German GP: Race guide
We take an in-depth look at this weekend's German Grand Prix.
Hockenheim used to be alongside Monza as one of the calendar’s true power circuits, where flat-out blasts through the forests were punctuated by chicanes and the superb stadium section at the end of the lap. A redesign in 2001 blunted the circuit’s character but it does generate good racing and is much more of a technical challenge for the drivers. The German fans create a noisy and boisterous atmosphere in the multi-tiered stadium section at the end of the lap, and while Schumacher-mania remains the order of the day, Sebastian Vettel’s recent successes mean he enjoys strong support from his home crowd.
Having only been absent from the World Championship calendar three times since 1950, the German Grand Prix has an enviable roll call of winning names. Schumacher, Ascari, Fangio, Stewart, Piquet, Senna, Surtees, Mansell, Prost, Berger, Alonso and Hamilton have all won in Germany on two or more occasions.
Tyre wear: 5/10
Hockenheim is something of an unknown for tyre manufacturer Pirelli, having not raced here since 1991. The track should not be particularly arduous on tyre wear given there are very few fast corners. What will cause problems is the number of low to high-speed acceleration zones, which will punish drivers who are not careful with the throttle. Pirelli are bringing the soft (yellow) and medium (white) compounds to this race, last seen in Valencia where two stops was the norm.
Previously a race where skinny wings were required, today’s revamped Hockenheim requires a more standard setup with medium settings to keep up maintain an all-round balance between the faster sections and slow corners. Going with lower downforce will increase overtaking opportunities into Turns 2 and 6, but comes at a cost through the stadium section at the end of the lap.
Average speed: 6/10
With three second-gear corners plus a tight hairpin at Turn Four and the twisty stadium section, Hockenheim is towards the middle of the range for average lap speed on the calendar.
Track difficulty: 7/10
Considered a more technical challenge than the previous layout, getting into a good rhythm is key. The stadium section is an area in which time can be won or lost, so hitting every apex will ensure a good laptime.
There are a number of places were overtaking manoeuvres were possible in the last race here, without DRS in 2010. Turns 2, 4, 6 and 9 are all reasonable opportunities and with the DRS zone expected to be on the Parabolika between Turns 3 and 4, there will be an even better chance of making a pass stick into the hairpin.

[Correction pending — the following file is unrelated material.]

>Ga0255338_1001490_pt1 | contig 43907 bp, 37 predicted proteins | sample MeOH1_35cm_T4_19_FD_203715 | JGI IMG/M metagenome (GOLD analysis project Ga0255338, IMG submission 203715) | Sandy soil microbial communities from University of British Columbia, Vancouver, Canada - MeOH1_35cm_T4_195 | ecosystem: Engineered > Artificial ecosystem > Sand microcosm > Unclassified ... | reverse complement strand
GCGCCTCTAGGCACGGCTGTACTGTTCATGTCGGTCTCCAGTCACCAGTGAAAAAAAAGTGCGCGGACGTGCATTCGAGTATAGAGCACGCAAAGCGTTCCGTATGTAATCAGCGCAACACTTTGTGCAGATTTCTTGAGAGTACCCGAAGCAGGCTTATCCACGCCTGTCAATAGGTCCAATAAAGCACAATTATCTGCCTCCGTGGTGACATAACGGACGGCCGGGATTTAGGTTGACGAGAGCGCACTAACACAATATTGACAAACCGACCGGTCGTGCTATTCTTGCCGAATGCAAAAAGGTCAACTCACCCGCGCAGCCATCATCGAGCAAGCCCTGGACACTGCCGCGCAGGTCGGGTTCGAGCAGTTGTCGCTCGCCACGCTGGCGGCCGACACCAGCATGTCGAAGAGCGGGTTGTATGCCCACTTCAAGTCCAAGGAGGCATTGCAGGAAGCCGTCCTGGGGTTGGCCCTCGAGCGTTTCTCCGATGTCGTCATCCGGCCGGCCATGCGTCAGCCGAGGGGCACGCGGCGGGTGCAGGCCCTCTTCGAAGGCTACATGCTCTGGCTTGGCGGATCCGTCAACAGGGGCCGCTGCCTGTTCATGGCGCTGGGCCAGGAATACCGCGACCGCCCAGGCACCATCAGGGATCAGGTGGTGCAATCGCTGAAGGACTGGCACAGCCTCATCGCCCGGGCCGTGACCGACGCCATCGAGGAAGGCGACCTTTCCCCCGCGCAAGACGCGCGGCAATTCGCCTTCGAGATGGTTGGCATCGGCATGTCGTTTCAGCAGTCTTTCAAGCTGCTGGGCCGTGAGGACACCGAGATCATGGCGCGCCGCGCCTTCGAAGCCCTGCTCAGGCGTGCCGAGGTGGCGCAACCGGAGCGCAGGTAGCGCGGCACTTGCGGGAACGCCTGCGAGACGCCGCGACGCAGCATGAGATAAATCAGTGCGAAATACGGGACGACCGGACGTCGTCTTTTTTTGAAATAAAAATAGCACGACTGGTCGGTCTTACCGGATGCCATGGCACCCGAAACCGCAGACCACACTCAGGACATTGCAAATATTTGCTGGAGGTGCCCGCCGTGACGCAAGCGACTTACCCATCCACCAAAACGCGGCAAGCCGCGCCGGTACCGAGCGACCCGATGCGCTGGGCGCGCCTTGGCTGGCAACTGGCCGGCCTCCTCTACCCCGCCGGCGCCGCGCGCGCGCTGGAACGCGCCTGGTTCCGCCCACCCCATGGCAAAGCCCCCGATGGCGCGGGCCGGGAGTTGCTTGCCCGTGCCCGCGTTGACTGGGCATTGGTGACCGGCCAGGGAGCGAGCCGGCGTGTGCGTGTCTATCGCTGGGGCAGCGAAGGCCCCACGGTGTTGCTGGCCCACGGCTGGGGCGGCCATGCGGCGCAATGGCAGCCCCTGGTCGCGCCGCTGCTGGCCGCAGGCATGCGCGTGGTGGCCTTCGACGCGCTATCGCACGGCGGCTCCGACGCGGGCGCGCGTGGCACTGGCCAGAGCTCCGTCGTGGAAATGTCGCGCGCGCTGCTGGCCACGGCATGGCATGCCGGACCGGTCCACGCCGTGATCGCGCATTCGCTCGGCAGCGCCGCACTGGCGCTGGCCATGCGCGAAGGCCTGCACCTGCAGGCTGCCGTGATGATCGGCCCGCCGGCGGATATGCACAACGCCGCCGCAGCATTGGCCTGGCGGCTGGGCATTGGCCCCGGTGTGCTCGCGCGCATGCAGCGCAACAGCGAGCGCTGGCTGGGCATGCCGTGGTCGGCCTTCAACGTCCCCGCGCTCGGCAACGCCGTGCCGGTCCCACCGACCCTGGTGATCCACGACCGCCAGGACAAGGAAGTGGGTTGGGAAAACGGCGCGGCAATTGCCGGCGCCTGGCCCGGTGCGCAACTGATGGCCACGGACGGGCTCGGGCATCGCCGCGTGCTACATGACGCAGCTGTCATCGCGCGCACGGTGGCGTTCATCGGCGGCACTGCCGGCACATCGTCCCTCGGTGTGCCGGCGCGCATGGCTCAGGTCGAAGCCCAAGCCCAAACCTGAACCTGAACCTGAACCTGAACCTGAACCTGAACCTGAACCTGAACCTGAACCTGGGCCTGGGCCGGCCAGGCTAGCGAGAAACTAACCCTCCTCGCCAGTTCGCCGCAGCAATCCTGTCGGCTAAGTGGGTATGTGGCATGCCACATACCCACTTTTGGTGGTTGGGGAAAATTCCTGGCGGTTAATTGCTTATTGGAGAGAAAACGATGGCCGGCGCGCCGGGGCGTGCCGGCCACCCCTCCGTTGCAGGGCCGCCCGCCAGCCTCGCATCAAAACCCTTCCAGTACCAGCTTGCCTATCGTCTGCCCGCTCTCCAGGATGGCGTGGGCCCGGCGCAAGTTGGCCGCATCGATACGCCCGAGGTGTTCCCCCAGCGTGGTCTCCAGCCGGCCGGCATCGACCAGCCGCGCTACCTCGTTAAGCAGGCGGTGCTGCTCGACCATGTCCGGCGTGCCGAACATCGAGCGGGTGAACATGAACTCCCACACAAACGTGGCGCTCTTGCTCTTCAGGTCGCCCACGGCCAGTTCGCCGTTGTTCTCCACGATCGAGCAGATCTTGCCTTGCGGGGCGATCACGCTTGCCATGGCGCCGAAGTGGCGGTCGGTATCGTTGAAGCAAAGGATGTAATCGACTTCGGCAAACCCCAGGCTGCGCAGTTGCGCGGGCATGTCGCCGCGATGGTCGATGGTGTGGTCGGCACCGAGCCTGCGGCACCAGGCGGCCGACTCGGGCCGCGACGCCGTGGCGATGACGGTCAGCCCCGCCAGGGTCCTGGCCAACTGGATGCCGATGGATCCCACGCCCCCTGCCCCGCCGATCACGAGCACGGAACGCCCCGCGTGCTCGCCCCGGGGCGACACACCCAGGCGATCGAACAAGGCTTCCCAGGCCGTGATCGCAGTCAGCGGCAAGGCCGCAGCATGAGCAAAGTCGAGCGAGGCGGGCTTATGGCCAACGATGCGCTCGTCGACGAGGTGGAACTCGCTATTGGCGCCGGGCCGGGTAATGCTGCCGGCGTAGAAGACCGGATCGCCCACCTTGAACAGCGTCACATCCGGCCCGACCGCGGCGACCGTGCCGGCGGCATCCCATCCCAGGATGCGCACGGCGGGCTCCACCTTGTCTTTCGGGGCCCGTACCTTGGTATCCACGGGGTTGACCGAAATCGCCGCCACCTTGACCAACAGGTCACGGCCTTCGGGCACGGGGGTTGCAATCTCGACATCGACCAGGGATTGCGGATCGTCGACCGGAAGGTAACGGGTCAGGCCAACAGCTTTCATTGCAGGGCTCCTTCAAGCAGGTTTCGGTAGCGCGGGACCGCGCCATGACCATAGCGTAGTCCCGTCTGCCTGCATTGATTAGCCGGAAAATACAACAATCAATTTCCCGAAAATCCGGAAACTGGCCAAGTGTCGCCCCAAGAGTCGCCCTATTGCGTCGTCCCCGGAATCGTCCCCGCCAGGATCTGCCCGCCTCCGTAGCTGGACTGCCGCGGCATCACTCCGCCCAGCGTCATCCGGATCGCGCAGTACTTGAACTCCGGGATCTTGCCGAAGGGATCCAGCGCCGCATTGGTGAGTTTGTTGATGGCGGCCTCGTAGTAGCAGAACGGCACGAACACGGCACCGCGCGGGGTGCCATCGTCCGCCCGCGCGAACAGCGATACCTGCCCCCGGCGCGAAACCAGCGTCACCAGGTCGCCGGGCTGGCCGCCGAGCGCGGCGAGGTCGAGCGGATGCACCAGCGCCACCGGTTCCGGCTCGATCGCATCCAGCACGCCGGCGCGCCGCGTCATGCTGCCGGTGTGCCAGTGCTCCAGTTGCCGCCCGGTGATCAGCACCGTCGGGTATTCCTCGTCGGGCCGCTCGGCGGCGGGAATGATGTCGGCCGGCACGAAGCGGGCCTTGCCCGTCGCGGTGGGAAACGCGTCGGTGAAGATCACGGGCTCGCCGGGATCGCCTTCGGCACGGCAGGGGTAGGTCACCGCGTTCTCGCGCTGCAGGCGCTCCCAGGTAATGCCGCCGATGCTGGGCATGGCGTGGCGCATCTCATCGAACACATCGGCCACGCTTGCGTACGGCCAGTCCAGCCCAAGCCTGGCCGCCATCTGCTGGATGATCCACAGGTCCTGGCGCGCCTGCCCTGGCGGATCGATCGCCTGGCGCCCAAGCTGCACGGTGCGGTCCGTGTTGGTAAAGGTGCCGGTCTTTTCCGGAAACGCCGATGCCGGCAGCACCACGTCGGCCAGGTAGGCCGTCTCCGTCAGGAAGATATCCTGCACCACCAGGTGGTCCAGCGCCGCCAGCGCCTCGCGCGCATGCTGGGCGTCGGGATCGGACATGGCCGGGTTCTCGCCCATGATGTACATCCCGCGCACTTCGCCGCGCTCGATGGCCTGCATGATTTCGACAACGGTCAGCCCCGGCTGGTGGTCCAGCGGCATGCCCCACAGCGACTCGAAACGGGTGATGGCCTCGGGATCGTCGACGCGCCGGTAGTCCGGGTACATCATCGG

Comparable in some ways to Silverstone, from the perspective of its large, enthusiastic and patriotic crowd, Hockenheim is a popular venue for European fans thanks to its ease of access and historical prominence. A crowd of 1000,000+ should be present on race day, ensuring an atmospheric and colourful afternoon.
A combination of high speed corners, long full power distances and slower corners demanding good traction mean that variations in setup can produce very similar laptimes. Medium-range stresses on the engine, gearbox and brakes mean that drivers can go aggressive with the setup in order to maximise their chances of overtaking during the race. The track surface is generally quite smooth although some bumps exist in Turns 2, 6 and 17 and require slightly softer settings in order to minimise their impact. This race also has the highest starting fuel load of the season, which will create a greater shift in car balance as fuel burns off during the race. Having not been used for F1 for two years, the track will see a significant amount of evolution throughout, with laptimes at the business end of qualifying likely to be in the region of five to six seconds faster than the first laps in Friday free practice.
With 2011’s race held at the Nurburgring due to the rotation between the two German venues, Lewis Hamilton scored a much-needed win in a season which looked to be dominated by Red Bull and Sebastian Vettel. Hamilton beat polesitter Mark Webber off the line to hold the lead in the first stint, with Fernando Alonso beating Sebastian Vettel to third place through the first corner. Mistakes by Alonso on lap four and Vettel on lap 7 swapped their positions, while Webber got in position to use DRS to pass Hamilton starting lap 12, the McLaren man diving back inside at Turn One to retake the lead. Webber then undercut Lewis at the first stops to emerge in front, leading the second stint. Hamilton repeated the trick on Webber at the second stops, putting in a series of quick laps to retake the lead. With Alonso now second and a third and final series of stops needed, Hamilton came in first and dropped to third, but regained the lead when Alonso and Webber both stopped for the medium compound tyre.
Lap record: 1m 13.780s – Kimi Raikkonen, McLaren (2004)
2011 Winner: Lewis Hamilton, McLaren
Nurburgring Nordschleife: 1951-1954, 1956-1958, 1961-1969, 1971-1976
AVUS Berlin: 1959
Hockenheim: 1970, 1978-1984, 1986-2006, 2008, 2010
Nurburgring GP-Strecke: 1985, 2009, 2011
* only races held as part of the Formula One World Championship are included
In-depth stats (courtesy of Mercedes)